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Claude Shannon
Claude Shannon

“Claude Elwood Shannon is considered as the founding father of [the] electronic communications age,” writes New York University. “While working at Bell Laboratories, he formulated a theory explaining the communication of information and worked on the problem of most efficiently transmitting information”:

Shannon joined Bell Telephone Laboratories as a research mathematician in 1941. He worked on the problem of most efficiently transmitting information. Soon he discovered the similarity between boolean algebra and telephone switching circuits. By 1948, Shannon turned his efforts toward a fundamental understanding of the problem and had evolved a method of expressing information in quantitative form. The fundamental unit of information is a yes-no situation.i Either something is or is not. This can be easily expressed in Boolean two-value binary algebra by 1 and 0, so that 1 means “on” when the switch is closed and the power is on, and 0 means “off” when the switch is open and power is off. Under these circumstances, 1 and 0 are binary digits, a phrase that can be shortened to “bits.” Thus the unit of information is the bit. A more complicated information can be viewed as built up out of combinations of bits. For example, the game of “twenty questions,” shows how quite complicated objects can be identified in twenty bits or less, using the rules of the game. Also, something much more elaborate, such as is seen by the human eye, can also be measured in bits. Since each cell of the retina might be viewed as recording “light” or “dark” (“yes” or “no”) and it is the combination of these yes-no situations that makes up the complete picture.1

“In a landmark paper written at Bell Labs in 1948, Shannon defined in mathematical terms what information is and how it can be transmitted in the face of noise,” notes Scientific American:

Shannon defined the quantity of information produced by a source – for example, the quantity in a message – by a formula similar to the equation that defines thermodynamic entropy in physics. In its most basic terms, Shannon’s informational entropy is the number of binary digits required to encode a message. Today that sounds like a simple, even obvious way to define how much information is in a message.…

As well as defining information, Shannon analyzed the ability to send information through a communications channel. He found that a channel had a certain maximum transmission rate that could not be exceeded. Today we call that the bandwidth of the channel. Shannon demonstrated mathematically that even in a noisy channel with a low bandwidth, essentially perfect, error-free communication could be achieved by keeping the transmission rate within the channel’s bandwidth and by using error-correcting schemes: the transmission of additional bits that would enable the data to be extracted from the noise-ridden signal. Today everything from modems to music CDs rely on error-correction to function.2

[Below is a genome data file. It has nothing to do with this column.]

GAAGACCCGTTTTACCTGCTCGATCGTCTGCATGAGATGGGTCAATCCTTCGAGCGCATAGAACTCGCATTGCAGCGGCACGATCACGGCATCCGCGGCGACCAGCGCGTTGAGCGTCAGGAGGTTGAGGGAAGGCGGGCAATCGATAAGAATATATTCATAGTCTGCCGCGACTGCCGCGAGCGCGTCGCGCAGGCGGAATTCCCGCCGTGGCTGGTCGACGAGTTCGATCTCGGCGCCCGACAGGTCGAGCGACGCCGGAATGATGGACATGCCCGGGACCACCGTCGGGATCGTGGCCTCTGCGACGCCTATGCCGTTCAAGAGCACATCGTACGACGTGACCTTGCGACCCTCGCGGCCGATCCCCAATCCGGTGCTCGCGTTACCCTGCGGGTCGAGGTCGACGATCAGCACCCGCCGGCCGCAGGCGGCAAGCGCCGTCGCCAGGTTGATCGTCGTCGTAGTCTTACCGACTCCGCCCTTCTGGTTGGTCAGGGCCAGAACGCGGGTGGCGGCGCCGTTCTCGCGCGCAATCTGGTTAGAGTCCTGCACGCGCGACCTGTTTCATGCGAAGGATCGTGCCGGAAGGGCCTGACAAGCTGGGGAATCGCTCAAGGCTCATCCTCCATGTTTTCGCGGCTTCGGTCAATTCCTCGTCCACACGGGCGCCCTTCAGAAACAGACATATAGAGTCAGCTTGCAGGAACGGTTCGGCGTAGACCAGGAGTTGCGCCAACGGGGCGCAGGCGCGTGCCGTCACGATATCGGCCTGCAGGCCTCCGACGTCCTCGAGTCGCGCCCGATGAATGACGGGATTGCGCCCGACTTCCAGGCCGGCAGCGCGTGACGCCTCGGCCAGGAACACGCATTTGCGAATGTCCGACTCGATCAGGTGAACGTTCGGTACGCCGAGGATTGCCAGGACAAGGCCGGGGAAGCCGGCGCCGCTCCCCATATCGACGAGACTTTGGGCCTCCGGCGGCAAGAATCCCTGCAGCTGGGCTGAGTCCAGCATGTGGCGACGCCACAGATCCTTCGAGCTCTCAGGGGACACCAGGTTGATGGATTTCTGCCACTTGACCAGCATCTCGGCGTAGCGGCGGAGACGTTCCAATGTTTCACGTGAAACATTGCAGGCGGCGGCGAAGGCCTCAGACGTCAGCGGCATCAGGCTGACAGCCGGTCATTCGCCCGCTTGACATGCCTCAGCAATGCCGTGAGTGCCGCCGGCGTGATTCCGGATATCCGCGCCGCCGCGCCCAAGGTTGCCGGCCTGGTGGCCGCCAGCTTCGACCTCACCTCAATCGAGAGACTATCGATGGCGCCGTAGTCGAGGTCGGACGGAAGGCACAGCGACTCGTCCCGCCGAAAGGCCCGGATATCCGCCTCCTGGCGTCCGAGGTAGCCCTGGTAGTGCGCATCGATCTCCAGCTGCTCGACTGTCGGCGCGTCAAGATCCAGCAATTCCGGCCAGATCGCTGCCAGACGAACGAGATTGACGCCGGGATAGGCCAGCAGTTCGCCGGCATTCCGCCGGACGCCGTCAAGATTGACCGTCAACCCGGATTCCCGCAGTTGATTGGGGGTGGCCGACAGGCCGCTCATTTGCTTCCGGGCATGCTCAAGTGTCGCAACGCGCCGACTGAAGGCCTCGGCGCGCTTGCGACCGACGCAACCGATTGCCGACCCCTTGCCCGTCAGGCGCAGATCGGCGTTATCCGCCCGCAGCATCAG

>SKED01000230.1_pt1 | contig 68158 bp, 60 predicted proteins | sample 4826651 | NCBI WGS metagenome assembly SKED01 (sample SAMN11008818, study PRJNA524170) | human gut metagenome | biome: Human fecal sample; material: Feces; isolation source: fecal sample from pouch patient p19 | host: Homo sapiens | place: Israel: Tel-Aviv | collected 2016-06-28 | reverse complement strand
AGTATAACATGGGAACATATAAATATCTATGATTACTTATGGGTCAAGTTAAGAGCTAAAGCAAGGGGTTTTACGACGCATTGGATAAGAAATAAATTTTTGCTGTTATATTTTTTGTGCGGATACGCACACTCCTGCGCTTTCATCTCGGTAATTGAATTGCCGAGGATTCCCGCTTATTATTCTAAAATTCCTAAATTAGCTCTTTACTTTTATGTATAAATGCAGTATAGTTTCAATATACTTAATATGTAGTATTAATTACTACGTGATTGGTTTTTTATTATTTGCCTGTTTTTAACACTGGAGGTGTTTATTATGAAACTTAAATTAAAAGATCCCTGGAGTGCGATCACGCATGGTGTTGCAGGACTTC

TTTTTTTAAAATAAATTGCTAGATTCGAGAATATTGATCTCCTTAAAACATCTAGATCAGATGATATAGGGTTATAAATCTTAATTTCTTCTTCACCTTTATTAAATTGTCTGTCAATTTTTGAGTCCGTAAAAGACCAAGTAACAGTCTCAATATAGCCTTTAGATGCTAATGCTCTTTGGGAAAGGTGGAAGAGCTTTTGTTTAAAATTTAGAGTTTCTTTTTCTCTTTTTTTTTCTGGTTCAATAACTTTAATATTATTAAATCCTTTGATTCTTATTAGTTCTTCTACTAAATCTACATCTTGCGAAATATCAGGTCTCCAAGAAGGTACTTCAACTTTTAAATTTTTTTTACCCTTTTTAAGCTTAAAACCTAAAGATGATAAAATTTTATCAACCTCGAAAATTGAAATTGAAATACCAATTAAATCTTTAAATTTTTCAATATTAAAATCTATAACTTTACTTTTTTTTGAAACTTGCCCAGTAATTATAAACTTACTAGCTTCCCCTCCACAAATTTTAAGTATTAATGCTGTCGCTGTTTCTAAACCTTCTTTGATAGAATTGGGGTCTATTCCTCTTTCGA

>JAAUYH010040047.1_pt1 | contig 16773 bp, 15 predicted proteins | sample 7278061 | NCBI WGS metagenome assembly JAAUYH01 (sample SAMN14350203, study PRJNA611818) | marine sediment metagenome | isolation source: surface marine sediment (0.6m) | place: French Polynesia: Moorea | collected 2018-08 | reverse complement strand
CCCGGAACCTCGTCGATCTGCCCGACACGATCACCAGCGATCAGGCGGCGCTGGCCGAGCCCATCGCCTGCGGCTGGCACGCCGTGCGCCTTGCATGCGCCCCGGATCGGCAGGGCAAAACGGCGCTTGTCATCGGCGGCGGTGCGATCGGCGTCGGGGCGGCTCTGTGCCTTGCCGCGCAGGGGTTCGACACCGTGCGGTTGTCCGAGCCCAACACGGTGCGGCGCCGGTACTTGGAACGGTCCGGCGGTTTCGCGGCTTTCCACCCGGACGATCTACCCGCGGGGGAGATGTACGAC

New York University goes on to explain that “the basic elements of any general communications system include”

  1. a source of information which is a transmitting device that transforms the information or “message” into a form suitable for transmission by a particular means.
  2. the means or channel over which the message is transmitted.
  3. a receiving device which decodes the message back into some approximation of its original form.
  4. the destination or intended recipient of the message.
  5. a source of noise (i.e., interference or distortion) which changes the message in unpredictable ways during transmission.

It is important to note that “information” as understood in information theory has nothing to do with any inherent meaning in a message. It is rather a degree of order, or nonrandomness, that can be measured and treated mathematically much as mass or energy or other physical quantities are.… To a large extent the techniques used with information theory are drawn from the mathematical science of probability.3

Robert I. Watson, Sr., and Rand B. Evans explain in The Great Psychologists: A History of Psychological Thought, 5th ed., that Information Theory “arose from communications research. Just as with stimulus-response psychology, the”

inputs and outputs of a communication system, it soon became apparent, could not be dealt with exclusively in terms of the nature of these inputs and outputs alone nor even in terms of such internal characteristics as channel capacity and noise. The coding and recoding of inputs — how incoming signals are sorted and organized — turns out to be the important secret of the black box that lie athwart the communication channel [Jerome Bruner, In Search of Mind: Essays in Autobiography (New York: Harper and Row, 1983), p. vii-viii].

Norbert Wiener
Norbert Wiener

It was from this background of communications research that information processing theory originated. In 1948 Norbert Wiener at MIT coined the word cybernetics in his book Cybernetics: Or Control and Communication in the Animal and the Machine. The notion of feedback mechanisms was particularly influential in the later cognitive science.4

“The very word ‘cybernetics’ is a useful clue to the central meaning of the electronic revolution,” notes Arthur Porter in Cybernetics Simplified:

The speed-up of information movement creates an environment of “information overload” that demands pattern recognition for human survival. It was natural therefore, for the first explorers of this field to use a term from navigation.5